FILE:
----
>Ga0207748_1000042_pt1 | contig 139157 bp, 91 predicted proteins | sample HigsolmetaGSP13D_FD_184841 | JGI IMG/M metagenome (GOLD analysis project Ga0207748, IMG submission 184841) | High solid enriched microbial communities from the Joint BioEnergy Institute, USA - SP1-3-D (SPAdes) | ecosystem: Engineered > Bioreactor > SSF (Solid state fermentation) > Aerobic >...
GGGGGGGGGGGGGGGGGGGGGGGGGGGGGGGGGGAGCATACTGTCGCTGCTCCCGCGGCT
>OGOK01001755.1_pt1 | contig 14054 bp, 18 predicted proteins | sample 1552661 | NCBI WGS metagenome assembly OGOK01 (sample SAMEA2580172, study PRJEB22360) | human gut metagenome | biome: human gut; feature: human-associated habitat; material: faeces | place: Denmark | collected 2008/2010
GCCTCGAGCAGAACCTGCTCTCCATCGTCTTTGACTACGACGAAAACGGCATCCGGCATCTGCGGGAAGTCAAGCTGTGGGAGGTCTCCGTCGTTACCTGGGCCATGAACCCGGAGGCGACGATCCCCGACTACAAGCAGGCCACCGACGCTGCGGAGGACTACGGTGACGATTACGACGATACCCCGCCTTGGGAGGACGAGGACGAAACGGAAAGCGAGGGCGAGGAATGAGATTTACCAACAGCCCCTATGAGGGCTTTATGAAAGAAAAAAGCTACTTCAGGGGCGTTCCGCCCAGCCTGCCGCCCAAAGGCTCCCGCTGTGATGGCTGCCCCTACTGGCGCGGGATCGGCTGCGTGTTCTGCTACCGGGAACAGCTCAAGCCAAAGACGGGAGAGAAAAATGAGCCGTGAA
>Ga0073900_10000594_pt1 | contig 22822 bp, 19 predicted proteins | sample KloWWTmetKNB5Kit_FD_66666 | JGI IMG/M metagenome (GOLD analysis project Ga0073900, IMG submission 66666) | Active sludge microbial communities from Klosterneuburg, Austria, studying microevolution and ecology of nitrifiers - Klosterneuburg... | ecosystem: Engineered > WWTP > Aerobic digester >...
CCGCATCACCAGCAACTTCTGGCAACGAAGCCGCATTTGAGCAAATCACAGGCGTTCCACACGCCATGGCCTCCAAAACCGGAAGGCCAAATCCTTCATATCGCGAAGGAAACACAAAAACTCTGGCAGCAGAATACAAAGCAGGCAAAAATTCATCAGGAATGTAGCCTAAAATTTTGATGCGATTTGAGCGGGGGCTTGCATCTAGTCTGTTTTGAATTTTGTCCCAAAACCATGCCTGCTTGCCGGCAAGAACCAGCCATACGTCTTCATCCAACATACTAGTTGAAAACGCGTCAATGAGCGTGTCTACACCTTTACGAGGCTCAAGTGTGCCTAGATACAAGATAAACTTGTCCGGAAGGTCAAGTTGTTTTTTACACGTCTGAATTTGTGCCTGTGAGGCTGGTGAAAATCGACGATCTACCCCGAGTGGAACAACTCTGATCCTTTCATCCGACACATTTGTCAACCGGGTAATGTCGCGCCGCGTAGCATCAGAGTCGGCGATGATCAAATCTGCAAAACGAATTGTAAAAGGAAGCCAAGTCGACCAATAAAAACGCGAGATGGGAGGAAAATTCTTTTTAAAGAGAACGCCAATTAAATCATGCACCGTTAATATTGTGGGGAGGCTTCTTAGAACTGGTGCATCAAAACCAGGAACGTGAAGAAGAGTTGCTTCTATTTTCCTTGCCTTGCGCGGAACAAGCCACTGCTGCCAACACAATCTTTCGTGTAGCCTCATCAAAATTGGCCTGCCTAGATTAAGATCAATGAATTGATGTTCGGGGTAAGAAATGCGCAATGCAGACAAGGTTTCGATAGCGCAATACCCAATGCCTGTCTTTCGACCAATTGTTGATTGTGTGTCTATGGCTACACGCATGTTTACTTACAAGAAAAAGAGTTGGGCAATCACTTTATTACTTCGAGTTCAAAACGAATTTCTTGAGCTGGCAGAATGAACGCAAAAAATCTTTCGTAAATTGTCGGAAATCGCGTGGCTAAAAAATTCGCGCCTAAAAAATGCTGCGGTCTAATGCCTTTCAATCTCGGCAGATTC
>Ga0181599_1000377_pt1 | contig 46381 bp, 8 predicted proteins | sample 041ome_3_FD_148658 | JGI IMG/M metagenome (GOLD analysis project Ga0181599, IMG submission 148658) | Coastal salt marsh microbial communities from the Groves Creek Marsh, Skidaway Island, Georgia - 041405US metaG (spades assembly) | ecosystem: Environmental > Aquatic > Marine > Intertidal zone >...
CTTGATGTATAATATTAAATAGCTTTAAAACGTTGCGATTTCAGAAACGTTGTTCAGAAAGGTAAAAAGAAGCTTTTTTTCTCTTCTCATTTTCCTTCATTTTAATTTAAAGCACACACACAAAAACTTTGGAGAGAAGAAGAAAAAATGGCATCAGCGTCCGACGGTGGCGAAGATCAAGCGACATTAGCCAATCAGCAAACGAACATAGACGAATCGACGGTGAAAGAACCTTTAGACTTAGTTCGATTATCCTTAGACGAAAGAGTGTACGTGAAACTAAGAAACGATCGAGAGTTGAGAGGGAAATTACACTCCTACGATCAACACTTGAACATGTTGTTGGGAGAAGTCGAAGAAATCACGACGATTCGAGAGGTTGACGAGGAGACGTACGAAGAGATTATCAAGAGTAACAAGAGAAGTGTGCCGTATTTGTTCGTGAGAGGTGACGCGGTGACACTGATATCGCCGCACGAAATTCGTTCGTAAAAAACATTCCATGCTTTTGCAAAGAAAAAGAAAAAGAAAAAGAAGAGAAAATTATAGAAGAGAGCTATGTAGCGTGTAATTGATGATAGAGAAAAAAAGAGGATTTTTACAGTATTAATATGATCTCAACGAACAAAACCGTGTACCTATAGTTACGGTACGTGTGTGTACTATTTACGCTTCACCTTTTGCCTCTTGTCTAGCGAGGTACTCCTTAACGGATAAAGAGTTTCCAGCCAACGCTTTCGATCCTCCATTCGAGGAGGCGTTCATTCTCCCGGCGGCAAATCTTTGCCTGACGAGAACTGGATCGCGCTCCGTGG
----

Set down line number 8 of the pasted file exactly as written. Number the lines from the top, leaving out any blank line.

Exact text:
CTTGATGTATAATATTAAATAGCTTTAAAACGTTGCGATTTCAGAAACGTTGTTCAGAAAGGTAAAAAGAAGCTTTTTTTCTCTTCTCATTTTCCTTCATTTTAATTTAAAGCACACACACAAAAACTTTGGAGAGAAGAAGAAAAAATGGCATCAGCGTCCGACGGTGGCGAAGATCAAGCGACATTAGCCAATCAGCAAACGAACATAGACGAATCGACGGTGAAAGAACCTTTAGACTTAGTTCGATTATCCTTAGACGAAAGAGTGTACGTGAAACTAAGAAACGATCGAGAGTTGAGAGGGAAATTACACTCCTACGATCAACACTTGAACATGTTGTTGGGAGAAGTCGAAGAAATCACGACGATTCGAGAGGTTGACGAGGAGACGTACGAAGAGATTATCAAGAGTAACAAGAGAAGTGTGCCGTATTTGTTCGTGAGAGGTGACGCGGTGACACTGATATCGCCGCACGAAATTCGTTCGTAAAAAACATTCCATGCTTTTGCAAAGAAAAAGAAAAAGAAAAAGAAGAGAAAATTATAGAAGAGAGCTATGTAGCGTGTAATTGATGATAGAGAAAAAAAGAGGATTTTTACAGTATTAATATGATCTCAACGAACAAAACCGTGTACCTATAGTTACGGTACGTGTGTGTACTATTTACGCTTCACCTTTTGCCTCTTGTCTAGCGAGGTACTCCTTAACGGATAAAGAGTTTCCAGCCAACGCTTTCGATCCTCCATTCGAGGAGGCGTTCATTCTCCCGGCGGCAAATCTTTGCCTGACGAGAACTGGATCGCGCTCCGTGG